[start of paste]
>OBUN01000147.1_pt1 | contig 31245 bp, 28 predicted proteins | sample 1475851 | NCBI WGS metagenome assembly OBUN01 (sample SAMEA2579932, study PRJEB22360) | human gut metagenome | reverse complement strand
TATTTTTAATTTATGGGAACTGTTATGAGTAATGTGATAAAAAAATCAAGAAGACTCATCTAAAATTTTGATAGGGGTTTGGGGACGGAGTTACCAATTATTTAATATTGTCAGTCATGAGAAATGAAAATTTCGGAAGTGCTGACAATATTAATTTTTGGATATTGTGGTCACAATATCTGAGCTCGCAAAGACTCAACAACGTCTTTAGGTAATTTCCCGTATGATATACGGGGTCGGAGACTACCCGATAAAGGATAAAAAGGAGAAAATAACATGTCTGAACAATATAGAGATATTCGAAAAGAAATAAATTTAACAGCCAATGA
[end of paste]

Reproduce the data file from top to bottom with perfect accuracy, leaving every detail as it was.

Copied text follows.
>OBUN01000147.1_pt1 | contig 31245 bp, 28 predicted proteins | sample 1475851 | NCBI WGS metagenome assembly OBUN01 (sample SAMEA2579932, study PRJEB22360) | human gut metagenome | reverse complement strand
TATTTTTAATTTATGGGAACTGTTATGAGTAATGTGATAAAAAAATCAAGAAGACTCATCTAAAATTTTGATAGGGGTTTGGGGACGGAGTTACCAATTATTTAATATTGTCAGTCATGAGAAATGAAAATTTCGGAAGTGCTGACAATATTAATTTTTGGATATTGTGGTCACAATATCTGAGCTCGCAAAGACTCAACAACGTCTTTAGGTAATTTCCCGTATGATATACGGGGTCGGAGACTACCCGATAAAGGATAAAAAGGAGAAAATAACATGTCTGAACAATATAGAGATATTCGAAAAGAAATAAATTTAACAGCCAATGA